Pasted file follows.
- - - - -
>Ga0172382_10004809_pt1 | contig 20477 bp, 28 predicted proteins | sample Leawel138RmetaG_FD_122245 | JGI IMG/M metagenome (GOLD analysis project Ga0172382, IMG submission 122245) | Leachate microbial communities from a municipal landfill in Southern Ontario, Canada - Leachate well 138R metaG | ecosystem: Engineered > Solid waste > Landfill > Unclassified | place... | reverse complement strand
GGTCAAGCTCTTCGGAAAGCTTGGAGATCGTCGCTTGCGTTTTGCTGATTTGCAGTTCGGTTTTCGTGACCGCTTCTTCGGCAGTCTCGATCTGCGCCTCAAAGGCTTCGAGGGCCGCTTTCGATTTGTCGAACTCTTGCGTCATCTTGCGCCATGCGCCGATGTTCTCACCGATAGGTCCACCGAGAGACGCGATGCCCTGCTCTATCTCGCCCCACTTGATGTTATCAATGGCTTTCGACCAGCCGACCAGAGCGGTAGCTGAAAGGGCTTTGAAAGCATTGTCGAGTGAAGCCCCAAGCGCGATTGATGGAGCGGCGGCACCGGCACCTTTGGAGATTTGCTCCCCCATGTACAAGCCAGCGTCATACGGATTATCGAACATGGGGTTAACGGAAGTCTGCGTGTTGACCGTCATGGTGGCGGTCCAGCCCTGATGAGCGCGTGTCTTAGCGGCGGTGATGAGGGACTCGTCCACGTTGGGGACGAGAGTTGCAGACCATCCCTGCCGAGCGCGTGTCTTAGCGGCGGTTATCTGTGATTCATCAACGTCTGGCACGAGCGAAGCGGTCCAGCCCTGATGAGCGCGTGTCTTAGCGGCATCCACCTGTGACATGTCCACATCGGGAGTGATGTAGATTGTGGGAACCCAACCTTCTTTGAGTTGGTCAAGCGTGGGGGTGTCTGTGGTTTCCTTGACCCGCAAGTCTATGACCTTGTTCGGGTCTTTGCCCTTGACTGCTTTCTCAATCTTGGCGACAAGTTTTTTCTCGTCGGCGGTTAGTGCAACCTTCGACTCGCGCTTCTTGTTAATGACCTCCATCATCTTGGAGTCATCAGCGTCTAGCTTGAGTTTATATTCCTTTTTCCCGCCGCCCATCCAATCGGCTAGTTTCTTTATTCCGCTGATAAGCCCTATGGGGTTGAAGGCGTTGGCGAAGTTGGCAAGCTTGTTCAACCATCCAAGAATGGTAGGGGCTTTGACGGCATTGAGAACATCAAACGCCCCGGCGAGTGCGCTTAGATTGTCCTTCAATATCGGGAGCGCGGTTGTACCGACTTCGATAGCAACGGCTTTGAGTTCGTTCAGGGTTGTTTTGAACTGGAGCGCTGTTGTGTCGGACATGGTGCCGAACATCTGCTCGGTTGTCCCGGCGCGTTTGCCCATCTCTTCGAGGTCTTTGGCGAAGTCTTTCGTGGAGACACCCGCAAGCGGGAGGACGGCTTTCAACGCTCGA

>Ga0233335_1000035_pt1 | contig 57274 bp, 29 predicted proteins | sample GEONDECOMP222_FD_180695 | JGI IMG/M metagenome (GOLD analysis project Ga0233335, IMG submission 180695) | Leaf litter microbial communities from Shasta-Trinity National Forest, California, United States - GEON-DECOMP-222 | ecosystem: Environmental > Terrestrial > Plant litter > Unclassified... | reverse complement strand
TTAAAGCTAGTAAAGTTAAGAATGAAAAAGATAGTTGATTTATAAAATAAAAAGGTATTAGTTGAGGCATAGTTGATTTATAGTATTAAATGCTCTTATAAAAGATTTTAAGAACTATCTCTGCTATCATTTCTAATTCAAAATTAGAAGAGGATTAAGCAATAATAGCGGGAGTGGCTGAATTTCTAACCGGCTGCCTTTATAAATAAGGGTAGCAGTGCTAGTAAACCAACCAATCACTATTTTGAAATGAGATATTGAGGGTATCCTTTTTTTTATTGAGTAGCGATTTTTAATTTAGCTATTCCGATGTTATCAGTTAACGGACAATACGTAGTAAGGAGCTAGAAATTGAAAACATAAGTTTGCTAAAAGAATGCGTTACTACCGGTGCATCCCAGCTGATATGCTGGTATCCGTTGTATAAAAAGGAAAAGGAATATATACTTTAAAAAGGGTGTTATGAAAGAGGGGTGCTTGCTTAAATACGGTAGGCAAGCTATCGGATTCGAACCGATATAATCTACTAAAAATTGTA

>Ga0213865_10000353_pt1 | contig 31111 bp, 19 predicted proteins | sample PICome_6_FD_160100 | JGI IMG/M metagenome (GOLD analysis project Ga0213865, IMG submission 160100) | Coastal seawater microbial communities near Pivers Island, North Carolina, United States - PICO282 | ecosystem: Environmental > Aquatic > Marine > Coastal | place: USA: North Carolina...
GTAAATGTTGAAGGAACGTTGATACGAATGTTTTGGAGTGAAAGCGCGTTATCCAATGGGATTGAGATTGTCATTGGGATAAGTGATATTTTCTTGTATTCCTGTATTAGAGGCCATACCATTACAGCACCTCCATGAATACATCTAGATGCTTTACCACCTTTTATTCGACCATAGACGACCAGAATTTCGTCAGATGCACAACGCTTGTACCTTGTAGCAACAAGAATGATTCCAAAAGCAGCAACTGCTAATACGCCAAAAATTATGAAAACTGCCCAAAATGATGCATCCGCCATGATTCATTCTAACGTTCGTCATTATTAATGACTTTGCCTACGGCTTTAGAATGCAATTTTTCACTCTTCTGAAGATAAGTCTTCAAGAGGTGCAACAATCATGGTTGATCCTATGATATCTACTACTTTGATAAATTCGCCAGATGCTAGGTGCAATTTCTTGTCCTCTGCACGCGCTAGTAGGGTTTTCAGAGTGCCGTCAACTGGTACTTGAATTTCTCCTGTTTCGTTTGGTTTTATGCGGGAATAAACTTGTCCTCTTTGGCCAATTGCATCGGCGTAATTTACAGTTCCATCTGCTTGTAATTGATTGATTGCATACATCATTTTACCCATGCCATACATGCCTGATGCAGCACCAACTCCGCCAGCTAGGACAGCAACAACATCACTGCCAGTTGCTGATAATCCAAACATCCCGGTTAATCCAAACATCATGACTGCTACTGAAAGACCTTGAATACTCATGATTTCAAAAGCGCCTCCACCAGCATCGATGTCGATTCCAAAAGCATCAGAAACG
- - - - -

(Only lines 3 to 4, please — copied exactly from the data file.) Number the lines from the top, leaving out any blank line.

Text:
>Ga0233335_1000035_pt1 | contig 57274 bp, 29 predicted proteins | sample GEONDECOMP222_FD_180695 | JGI IMG/M metagenome (GOLD analysis project Ga0233335, IMG submission 180695) | Leaf litter microbial communities from Shasta-Trinity National Forest, California, United States - GEON-DECOMP-222 | ecosystem: Environmental > Terrestrial > Plant litter > Unclassified... | reverse complement strand
TTAAAGCTAGTAAAGTTAAGAATGAAAAAGATAGTTGATTTATAAAATAAAAAGGTATTAGTTGAGGCATAGTTGATTTATAGTATTAAATGCTCTTATAAAAGATTTTAAGAACTATCTCTGCTATCATTTCTAATTCAAAATTAGAAGAGGATTAAGCAATAATAGCGGGAGTGGCTGAATTTCTAACCGGCTGCCTTTATAAATAAGGGTAGCAGTGCTAGTAAACCAACCAATCACTATTTTGAAATGAGATATTGAGGGTATCCTTTTTTTTATTGAGTAGCGATTTTTAATTTAGCTATTCCGATGTTATCAGTTAACGGACAATACGTAGTAAGGAGCTAGAAATTGAAAACATAAGTTTGCTAAAAGAATGCGTTACTACCGGTGCATCCCAGCTGATATGCTGGTATCCGTTGTATAAAAAGGAAAAGGAATATATACTTTAAAAAGGGTGTTATGAAAGAGGGGTGCTTGCTTAAATACGGTAGGCAAGCTATCGGATTCGAACCGATATAATCTACTAAAAATTGTA